China’s Solar Projects Raise Land Grabbing Concerns

A solar photovoltaic project in northern China’s Hebei province has angered local farmers who accuse developers of forcibly grabbing their farmland, highlighting the conflict between companies pushing the country’s clean energy goals and those caught in the crosshairs.

Villagers in Xingtang County told Sixth Tone that Xingte New Energy Co. Ltd. — a local unit owned by industry giant Xinjiang TBEA Group — started installing solar panels in April even after locals refused to give up the land that would ultimately affect their livelihoods. Locals use the collectively owned farmland for agriculture and said over 200 mu (13 hectares) of wheat sprouts were bulldozed in the process.

Many from Liujiazhuang Village, which is administered by Xingtang County, said they were forced into signing a 20-year lease starting from an annual payment of 1,200 yuan ($180) per mu for the first five years, according to the contract seen by Sixth Tone. The payments would increase by 100 yuan per mu every five years until the lease expired.

A Liujiazhuang resident, surnamed Liu, said her family received over 20,000 yuan, even when they hadn’t agreed to the company’s conditions. Another woman in the nearby Qihou Village said she was physically assaulted by strangers when trying to stop the installations.

“We just want our land so we can farm,” Liu said, adding that the land was their primary source of income.

Solar panels stand on farmlands in Xingtang County, Hebei province, 2022. Courtesy of a local resident

China is the world’s largest solar power generator — it accounted for 3.4% of the country’s electricity supply in 2020 — and it plays an important role in achieving the country’s ambitious climate goals of becoming carbon neutral by 2060. The country has an installed solar power capacity of 306 gigawatts (GW) and plans to increase this by 75 to 99 GW this year.

But the expansion of renewable energy projects such as solar requires large tracts of land to install light-absorbing photovoltaic panels that convert sunlight into electricity. Such projects are scattered across the country, with many of those requiring large photovoltaic installations located in regions with abundant open space like in the north.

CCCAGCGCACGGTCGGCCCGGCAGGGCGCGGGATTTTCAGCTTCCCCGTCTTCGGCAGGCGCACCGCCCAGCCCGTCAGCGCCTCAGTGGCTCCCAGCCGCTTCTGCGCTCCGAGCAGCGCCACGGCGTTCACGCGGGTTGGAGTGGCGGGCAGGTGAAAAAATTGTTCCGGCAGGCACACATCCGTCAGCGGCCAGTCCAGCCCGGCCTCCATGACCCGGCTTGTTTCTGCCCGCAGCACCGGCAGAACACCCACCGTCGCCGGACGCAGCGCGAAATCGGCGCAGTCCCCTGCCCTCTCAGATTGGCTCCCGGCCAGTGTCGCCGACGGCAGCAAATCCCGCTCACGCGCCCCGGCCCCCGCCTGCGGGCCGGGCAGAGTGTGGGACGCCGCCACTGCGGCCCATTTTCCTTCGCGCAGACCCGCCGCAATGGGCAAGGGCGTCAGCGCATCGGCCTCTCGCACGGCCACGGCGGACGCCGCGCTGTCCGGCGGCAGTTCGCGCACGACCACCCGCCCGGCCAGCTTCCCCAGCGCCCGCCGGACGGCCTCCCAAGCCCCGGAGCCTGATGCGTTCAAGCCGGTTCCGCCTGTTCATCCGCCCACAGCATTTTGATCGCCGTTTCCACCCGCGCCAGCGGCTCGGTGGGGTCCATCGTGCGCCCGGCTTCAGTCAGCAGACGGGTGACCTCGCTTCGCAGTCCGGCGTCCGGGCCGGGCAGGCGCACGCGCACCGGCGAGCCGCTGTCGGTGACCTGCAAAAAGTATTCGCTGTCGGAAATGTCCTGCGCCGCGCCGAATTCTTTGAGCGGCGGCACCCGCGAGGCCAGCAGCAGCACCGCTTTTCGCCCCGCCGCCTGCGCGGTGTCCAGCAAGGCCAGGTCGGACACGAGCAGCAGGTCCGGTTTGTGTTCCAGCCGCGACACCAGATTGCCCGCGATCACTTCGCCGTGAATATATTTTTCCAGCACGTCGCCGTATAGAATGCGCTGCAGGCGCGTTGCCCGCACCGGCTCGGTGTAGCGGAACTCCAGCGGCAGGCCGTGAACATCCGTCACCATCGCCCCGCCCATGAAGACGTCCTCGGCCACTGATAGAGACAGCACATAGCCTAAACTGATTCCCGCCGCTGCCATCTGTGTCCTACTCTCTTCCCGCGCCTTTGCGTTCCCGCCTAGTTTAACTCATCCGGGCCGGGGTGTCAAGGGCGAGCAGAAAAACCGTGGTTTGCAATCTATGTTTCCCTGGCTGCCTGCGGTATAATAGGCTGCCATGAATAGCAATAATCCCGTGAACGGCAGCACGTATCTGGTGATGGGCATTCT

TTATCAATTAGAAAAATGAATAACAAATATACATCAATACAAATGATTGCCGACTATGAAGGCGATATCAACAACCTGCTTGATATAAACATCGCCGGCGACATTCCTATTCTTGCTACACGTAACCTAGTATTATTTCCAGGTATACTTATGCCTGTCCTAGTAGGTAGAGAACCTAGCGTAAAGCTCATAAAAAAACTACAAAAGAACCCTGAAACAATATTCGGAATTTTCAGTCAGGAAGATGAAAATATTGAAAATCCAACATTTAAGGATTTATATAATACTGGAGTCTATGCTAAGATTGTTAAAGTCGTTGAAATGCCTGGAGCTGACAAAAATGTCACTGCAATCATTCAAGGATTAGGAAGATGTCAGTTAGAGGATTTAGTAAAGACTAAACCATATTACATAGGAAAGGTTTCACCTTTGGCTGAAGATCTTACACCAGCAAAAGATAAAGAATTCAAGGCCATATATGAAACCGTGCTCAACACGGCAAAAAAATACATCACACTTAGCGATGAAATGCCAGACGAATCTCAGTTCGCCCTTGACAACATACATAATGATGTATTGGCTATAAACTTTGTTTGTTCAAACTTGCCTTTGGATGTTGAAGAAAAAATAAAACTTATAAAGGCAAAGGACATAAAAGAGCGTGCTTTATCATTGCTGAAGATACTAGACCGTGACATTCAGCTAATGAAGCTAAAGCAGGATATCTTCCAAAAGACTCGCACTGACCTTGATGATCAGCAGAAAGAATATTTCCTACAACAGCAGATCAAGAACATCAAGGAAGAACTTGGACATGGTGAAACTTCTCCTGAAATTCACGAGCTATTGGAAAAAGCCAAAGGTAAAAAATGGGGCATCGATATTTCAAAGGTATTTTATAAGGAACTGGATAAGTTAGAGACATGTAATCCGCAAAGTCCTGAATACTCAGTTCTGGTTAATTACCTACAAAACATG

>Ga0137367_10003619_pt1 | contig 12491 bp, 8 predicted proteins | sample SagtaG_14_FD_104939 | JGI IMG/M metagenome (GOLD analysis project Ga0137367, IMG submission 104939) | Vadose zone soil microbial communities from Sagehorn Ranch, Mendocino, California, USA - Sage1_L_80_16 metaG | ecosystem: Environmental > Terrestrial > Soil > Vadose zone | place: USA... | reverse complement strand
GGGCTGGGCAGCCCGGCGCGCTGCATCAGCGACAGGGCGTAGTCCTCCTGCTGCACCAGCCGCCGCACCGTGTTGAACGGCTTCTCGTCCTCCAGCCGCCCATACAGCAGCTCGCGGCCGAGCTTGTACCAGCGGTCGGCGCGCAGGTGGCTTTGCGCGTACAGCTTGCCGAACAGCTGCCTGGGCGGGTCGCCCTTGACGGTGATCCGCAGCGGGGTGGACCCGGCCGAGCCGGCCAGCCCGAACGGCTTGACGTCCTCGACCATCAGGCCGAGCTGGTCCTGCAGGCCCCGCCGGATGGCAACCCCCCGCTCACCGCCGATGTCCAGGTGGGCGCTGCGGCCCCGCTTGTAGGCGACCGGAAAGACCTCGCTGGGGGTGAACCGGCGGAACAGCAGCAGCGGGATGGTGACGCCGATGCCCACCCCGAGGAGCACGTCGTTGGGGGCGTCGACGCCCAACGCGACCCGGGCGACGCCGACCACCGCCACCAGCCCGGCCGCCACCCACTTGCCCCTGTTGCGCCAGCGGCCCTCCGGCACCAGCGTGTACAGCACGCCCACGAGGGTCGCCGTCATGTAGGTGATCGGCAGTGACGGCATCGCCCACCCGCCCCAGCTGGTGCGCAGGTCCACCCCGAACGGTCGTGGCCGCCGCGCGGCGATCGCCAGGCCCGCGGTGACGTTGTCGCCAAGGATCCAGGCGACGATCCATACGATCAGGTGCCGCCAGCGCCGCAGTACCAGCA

China’s national policy on using land for solar photovoltaic panels currently bars installations on officially listed ecological areas and protected farmlands, though local policies vary from place to place. But many companies have been found to be ignoring the rules, even in places like Hebei where provincial authorities banned farmland being used for solar installations in May.

Last year, villagers in the northwest Shaanxi province also reported that their farmland and forest belt were razed to make way for solar installations. Earlier this year, a new energy company was publicly called out by authorities in the eastern Jiangsu province for illegally taking over protected farmland in the city of Danyang.

Renewable energy companies using land seizures and unfavorable working conditions to attain lofty environmental goals has become a global issue. A tally from London-based rights group Business & Human Rights Resource Centre has kept tabs on 197 such allegations leveled against solar, wind, bioenergy, geothermal, and hydropower companies between 2010 and 2020.

Li Yifei, assistant professor of environmental studies at the New York University Shanghai, said that it was important for countries like China that are trying to promote renewable energy for a cleaner future to ensure a just transition. He cautioned against a rising trend of “green grabbing” in China, which involves a pattern of appropriating land for environmental purposes in the absence of protecting the ecological tradeoff and the rights of marginalized groups.

“When we put all our attention in terms of policy and money towards decarbonization, it is easy to forget what the cost is,” Li told Sixth Tone. “In the process of transition, more consideration should be given to ethnic and rural communities which lack a strong political mobilization ability in China.”

And the lack of awareness about their rights coupled with heavy-handed tactics from companies are often resulting in various violations in places like Xingtang County.

In another village nearby Liujiazhuang, a woman surnamed Zhang told Sixth Tone that she was angry that the solar power project had plans to take over her family’s land reserved for graves, which she declined. Those trying to stop bulldozers from razing their farms in April were met with violence from people whose identities were unknown, according to media reports.

The incident has triggered a public backlash against the project — a part of Xingtang’s “agricultural-solar complementary” project with investments from Xingte New Energy Co. Ltd. — prompting authorities to halt the project and its head to be arrested in May.

A joint investigation led by authorities in Shijiazhuang, which oversees Xingtang, found the company’s contract signing process with locals to be problematic and the construction “violated regulations.” Xingte New Energy was also suspected of “sabotaging production and operations.”

Shijiazhuang authorities also reprimanded county officials and fired the head of the local township that oversees the affected villages in May.

A month later, five farmers, including the two women, from Xingtang County told Sixth Tone they have regained parts of their farmland and removed construction debris, while residents said they had received compensation from the company for the destroyed crops.

For now, many in Xingtang County are still unsure if they can put their worries behind them. The solar panels already mounted onto the farms are still intact — and that’s still making them anxious.

Editor: Bibek Bhandari.

(Header image: Solar panels stand on farmlands in Xingtang County, Hebei province, 2022. Courtesy of a local resident)

Author: systems